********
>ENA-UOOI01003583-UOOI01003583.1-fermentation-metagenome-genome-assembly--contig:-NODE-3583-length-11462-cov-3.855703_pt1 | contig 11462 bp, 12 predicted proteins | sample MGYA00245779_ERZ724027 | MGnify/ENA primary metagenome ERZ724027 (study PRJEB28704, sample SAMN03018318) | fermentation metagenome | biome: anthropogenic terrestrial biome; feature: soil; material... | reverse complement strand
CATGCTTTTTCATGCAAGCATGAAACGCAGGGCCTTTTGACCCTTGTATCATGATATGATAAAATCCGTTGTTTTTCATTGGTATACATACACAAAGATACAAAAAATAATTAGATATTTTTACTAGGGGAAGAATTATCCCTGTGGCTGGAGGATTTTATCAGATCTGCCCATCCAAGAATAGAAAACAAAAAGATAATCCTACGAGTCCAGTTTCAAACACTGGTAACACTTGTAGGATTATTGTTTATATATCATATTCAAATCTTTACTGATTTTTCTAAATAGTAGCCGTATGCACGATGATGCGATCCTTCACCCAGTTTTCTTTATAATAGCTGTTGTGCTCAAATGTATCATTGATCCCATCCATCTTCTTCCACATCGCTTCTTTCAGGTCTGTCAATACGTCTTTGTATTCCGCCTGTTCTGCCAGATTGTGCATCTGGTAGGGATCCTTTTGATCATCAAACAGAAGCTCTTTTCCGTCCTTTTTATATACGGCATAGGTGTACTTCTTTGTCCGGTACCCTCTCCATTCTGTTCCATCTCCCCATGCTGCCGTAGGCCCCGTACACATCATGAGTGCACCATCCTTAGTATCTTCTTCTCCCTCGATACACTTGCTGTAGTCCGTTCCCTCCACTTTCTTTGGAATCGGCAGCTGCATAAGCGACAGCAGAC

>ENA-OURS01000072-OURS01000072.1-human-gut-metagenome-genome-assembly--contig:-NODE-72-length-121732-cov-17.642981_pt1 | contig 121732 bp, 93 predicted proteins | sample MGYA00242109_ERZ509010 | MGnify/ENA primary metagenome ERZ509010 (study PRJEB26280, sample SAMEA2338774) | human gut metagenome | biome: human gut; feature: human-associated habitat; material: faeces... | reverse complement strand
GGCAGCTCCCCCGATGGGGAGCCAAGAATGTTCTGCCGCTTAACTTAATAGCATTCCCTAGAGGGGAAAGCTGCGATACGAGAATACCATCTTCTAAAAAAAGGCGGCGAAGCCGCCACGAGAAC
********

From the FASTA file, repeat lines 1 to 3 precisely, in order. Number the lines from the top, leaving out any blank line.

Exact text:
>ENA-UOOI01003583-UOOI01003583.1-fermentation-metagenome-genome-assembly--contig:-NODE-3583-length-11462-cov-3.855703_pt1 | contig 11462 bp, 12 predicted proteins | sample MGYA00245779_ERZ724027 | MGnify/ENA primary metagenome ERZ724027 (study PRJEB28704, sample SAMN03018318) | fermentation metagenome | biome: anthropogenic terrestrial biome; feature: soil; material... | reverse complement strand
CATGCTTTTTCATGCAAGCATGAAACGCAGGGCCTTTTGACCCTTGTATCATGATATGATAAAATCCGTTGTTTTTCATTGGTATACATACACAAAGATACAAAAAATAATTAGATATTTTTACTAGGGGAAGAATTATCCCTGTGGCTGGAGGATTTTATCAGATCTGCCCATCCAAGAATAGAAAACAAAAAGATAATCCTACGAGTCCAGTTTCAAACACTGGTAACACTTGTAGGATTATTGTTTATATATCATATTCAAATCTTTACTGATTTTTCTAAATAGTAGCCGTATGCACGATGATGCGATCCTTCACCCAGTTTTCTTTATAATAGCTGTTGTGCTCAAATGTATCATTGATCCCATCCATCTTCTTCCACATCGCTTCTTTCAGGTCTGTCAATACGTCTTTGTATTCCGCCTGTTCTGCCAGATTGTGCATCTGGTAGGGATCCTTTTGATCATCAAACAGAAGCTCTTTTCCGTCCTTTTTATATACGGCATAGGTGTACTTCTTTGTCCGGTACCCTCTCCATTCTGTTCCATCTCCCCATGCTGCCGTAGGCCCCGTACACATCATGAGTGCACCATCCTTAGTATCTTCTTCTCCCTCGATACACTTGCTGTAGTCCGTTCCCTCCACTTTCTTTGGAATCGGCAGCTGCATAAGCGACAGCAGAC

>ENA-OURS01000072-OURS01000072.1-human-gut-metagenome-genome-assembly--contig:-NODE-72-length-121732-cov-17.642981_pt1 | contig 121732 bp, 93 predicted proteins | sample MGYA00242109_ERZ509010 | MGnify/ENA primary metagenome ERZ509010 (study PRJEB26280, sample SAMEA2338774) | human gut metagenome | biome: human gut; feature: human-associated habitat; material: faeces... | reverse complement strand